Digitized Brushstroke Collages

Abstract art is so alluring, but also daunting. The greats make it look easy (Diebenkorn, Rothko, Mitchell), but the reality is that it is so much easier to make a lot of crap. Yet I keep getting drawn to making it. Not sure why.

Lately I’ve been making these digitized brushstroke collages. It started out about six years ago when I discovered James Nares. When I find art that I really like, the impulse is to replicate it. What is the process? How did they do it? It’s like solving a puzzle.

At the time that I discovered Nares’ gorgeous brushstroke paintings I was stuck in my life; staying home raising kids. I had no job, no autonomy. It felt … not great. I began the process of trying to recreate his paintings, digitally, with nothing but simple craft and paint supplies, and some iPad apps. And my mood turned around.

For me it created a feeling of expansion; a notion that things were in my reach. Nothing much came of it though. I tried to recreate the brushstrokes at a resolution that was big enough to print but I eventually gave up.

The beauty is that when I rediscovered the images years later, they became a new source of inspiration. Even though I labeled them “crap,” they still contained the feeling of expansiveness, and the possibility of taking something small and blowing it up. The crap you made ten years ago can turn into the sweet stuff you make today. That’s why I save everything, and have a ridiculous amount of images in my library.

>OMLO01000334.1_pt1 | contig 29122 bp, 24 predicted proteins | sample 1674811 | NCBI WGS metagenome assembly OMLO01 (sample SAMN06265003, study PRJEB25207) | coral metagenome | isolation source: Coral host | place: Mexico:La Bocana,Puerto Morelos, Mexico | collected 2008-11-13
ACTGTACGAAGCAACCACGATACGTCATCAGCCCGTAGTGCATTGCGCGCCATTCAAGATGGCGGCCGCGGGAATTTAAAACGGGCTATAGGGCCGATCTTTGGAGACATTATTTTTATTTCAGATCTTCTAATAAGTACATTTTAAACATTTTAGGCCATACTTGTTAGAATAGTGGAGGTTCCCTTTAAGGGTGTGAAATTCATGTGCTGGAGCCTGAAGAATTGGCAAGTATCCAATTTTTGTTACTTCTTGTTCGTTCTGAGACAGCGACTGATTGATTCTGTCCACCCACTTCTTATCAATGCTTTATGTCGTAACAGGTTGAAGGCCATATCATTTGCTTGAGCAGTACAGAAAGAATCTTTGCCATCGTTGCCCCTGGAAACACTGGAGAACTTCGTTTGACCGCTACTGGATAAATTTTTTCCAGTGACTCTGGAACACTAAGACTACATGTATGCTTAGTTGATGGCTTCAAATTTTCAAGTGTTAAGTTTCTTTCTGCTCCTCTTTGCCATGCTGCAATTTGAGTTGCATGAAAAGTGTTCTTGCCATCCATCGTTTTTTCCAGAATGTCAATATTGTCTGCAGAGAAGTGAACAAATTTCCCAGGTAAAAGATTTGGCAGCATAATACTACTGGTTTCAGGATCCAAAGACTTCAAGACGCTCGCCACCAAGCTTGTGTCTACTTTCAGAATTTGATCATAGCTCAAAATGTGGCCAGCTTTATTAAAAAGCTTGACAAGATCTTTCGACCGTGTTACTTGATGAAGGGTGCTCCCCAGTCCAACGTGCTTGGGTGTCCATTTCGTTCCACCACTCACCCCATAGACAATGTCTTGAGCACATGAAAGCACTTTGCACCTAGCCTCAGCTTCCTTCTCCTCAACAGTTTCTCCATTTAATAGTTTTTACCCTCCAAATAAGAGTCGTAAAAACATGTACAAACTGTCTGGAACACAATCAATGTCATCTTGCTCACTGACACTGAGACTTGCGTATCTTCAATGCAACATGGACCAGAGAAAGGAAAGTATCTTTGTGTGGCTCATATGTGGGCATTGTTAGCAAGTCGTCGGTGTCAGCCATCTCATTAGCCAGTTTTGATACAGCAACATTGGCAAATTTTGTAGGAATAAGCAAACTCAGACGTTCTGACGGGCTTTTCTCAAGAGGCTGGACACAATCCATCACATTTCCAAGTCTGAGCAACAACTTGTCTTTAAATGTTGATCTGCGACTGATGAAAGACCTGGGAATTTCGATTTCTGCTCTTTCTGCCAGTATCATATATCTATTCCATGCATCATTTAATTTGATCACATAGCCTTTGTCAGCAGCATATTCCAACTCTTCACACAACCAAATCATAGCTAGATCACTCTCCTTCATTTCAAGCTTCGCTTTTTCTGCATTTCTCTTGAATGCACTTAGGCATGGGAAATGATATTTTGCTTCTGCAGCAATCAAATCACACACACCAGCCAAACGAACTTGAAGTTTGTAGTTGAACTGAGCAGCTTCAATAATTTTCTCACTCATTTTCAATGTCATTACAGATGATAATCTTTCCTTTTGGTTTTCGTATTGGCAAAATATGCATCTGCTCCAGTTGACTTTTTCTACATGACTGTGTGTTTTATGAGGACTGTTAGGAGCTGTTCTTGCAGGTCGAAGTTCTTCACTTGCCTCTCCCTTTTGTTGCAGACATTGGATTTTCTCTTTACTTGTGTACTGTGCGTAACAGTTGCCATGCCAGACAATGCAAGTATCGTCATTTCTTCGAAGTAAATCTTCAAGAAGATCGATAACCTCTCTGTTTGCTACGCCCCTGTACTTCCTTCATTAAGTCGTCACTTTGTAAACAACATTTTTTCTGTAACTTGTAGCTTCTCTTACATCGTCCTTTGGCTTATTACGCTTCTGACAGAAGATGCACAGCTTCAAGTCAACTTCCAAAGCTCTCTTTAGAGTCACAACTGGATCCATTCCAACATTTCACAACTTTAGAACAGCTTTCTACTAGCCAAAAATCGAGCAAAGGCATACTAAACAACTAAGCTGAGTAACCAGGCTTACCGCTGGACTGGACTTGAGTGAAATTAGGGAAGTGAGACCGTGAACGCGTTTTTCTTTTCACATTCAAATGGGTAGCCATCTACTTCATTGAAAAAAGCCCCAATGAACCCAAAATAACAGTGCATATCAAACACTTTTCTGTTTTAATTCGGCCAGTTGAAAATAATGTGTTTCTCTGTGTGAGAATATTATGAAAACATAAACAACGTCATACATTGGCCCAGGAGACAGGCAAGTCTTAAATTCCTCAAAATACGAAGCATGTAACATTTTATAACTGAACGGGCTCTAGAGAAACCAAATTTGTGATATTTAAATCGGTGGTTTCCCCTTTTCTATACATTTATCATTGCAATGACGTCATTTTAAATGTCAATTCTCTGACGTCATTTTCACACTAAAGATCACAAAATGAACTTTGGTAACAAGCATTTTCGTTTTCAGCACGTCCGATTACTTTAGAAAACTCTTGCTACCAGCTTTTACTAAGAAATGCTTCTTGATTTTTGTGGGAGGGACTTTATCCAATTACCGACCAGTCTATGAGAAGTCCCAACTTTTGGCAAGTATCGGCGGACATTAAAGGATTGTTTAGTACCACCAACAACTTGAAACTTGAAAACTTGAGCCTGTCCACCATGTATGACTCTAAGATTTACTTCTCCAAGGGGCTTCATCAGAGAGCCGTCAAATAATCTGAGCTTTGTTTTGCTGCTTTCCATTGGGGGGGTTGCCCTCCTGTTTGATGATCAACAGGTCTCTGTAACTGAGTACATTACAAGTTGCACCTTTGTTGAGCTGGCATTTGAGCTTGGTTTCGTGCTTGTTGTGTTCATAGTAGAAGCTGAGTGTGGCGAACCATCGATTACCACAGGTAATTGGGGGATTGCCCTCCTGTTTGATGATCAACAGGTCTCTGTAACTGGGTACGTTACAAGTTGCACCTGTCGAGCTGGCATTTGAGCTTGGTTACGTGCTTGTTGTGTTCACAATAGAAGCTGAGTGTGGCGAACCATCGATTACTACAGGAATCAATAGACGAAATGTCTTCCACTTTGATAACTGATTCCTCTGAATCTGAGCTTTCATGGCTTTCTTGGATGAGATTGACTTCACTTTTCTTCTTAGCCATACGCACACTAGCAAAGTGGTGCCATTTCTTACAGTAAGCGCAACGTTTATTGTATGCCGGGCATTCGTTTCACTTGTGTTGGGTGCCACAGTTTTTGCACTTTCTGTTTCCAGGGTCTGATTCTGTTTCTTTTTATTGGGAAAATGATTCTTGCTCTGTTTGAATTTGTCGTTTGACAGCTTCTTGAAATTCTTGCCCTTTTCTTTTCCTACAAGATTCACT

These digital collages feel like the best of both worlds – the sensuality of getting out the paints and making marks on a surface – the smells, the way it feels, the physicality of it; followed by the control and unlimited possibilities of digitization. And one perfect brushstroke or mark can be used over and over again. I’m still not sure if it’s crap. But I enjoy the process and that’s what counts.